In another case, Fabian Barrera, 46, an Army National Guard captain in Texas, stands accused of personally obtaining more than $185,000 in fraudulent recruiting bonuses.

At least 25 additional personnel were charged in District Court in southern Texas last summer with similar acts, authorities there announced in August. Those soldiers, based in the San Antonio and Houston areas, face charges ranging from wire fraud, to identity theft, to witness tampering. At least 11 had pleaded guilty as of last summer. 

The hearing Tuesday is expected to have two panels, one of active-duty Army officials and one of the National Guard officials who helped run the service at the time of the alleged wrongdoing.

The witnesses will include Clyde Vaughn, a retired Army three-star general and former director of the Army National Guard who was in office during part of the time the program was in effect Michael Jones, a retired colonel who was the division chief for the Army National Guard Strength Maintenance Division, which oversaw the program; Philip Crane, president of Docupak, the company that managed the program; and Kay Hensen, a retired lieutenant colonel who served as the corporate compliance officer for Docupak with the National Guard Bureau.

Photo by Spc. Anita VanderMolen / Army

National Security

Exclusive: New Investigator Probes Alleged Marine Corps Cover-up

An investigation into whether senior Marine Corps officers attempted to cover up their own misconduct while prosecuting war crimes in Afghanistan has suddenly roared back to life, with a top civilian official now looking into whether the Marine brass unlawfully concealed crucial evidence in the cases, Foreign Policy has learned.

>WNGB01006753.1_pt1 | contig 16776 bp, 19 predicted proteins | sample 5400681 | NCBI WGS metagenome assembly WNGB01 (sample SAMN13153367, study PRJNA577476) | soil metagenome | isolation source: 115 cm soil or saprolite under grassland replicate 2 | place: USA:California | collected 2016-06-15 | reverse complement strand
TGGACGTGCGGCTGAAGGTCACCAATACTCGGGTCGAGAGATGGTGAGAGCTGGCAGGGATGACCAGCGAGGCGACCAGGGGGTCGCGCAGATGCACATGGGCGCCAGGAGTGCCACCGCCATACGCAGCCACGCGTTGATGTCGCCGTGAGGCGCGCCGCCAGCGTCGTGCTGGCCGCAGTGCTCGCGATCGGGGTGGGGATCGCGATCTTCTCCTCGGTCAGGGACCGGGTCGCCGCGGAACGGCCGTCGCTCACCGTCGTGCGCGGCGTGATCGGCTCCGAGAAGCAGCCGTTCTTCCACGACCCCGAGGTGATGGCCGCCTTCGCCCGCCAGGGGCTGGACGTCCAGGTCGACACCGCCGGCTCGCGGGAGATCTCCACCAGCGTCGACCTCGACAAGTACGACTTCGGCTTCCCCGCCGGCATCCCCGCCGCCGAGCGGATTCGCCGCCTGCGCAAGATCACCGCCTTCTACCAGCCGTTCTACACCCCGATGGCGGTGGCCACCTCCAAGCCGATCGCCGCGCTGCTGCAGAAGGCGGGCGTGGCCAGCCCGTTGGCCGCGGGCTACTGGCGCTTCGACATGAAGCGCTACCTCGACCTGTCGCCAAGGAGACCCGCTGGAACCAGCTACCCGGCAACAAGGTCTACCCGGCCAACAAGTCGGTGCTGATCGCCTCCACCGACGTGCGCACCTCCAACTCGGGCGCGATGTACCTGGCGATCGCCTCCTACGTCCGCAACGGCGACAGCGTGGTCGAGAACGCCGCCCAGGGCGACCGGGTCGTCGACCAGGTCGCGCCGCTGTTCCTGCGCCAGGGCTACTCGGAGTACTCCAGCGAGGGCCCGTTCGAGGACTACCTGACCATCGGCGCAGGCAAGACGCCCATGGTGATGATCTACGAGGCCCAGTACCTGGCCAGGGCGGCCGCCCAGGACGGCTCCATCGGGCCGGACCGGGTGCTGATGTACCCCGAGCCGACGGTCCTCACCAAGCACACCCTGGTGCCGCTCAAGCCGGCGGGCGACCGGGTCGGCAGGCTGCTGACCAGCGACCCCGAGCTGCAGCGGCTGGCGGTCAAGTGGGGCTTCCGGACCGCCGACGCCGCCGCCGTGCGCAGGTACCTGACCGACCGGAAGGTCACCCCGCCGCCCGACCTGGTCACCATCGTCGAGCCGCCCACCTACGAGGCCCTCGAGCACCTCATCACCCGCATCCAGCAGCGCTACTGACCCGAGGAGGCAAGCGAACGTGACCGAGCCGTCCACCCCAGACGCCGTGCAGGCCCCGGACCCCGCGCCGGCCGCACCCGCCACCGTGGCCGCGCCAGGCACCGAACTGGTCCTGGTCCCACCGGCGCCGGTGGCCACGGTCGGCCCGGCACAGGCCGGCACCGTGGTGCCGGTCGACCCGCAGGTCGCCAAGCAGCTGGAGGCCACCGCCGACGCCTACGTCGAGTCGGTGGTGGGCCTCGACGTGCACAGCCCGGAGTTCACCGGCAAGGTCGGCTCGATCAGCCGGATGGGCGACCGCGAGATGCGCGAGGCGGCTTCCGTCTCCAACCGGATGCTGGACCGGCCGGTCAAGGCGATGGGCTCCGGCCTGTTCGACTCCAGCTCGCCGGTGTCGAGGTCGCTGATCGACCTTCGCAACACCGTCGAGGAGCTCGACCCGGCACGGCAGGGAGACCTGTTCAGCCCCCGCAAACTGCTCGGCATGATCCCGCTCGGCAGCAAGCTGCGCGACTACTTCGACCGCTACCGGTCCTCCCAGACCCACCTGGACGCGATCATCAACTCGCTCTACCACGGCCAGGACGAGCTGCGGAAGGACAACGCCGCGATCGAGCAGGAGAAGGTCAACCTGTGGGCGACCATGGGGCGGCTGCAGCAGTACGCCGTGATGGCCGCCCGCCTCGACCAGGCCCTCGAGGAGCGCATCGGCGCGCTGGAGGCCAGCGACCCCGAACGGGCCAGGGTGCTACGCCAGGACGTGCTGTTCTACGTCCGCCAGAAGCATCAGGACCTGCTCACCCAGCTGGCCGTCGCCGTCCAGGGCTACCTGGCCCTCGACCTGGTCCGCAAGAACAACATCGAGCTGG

The investigation stems from the Marine Corps' handling of legal cases tied to an embarrassing, widely distributed video depicting Marine snipers urinating on dead Taliban insurgents in Afghanistan on July 27, 2011. It was posted online in January 2012, creating an international uproar and drawing condemnations from then-Secretary of State Hillary Clinton, then-Defense Secretary Leon Panetta, and other top U.S. officials. Three snipers who appeared in the video pleaded guilty to a variety of charges, including wrongful possession of unauthorized photos of casualties. At least five other Marines received non-judicial punishments.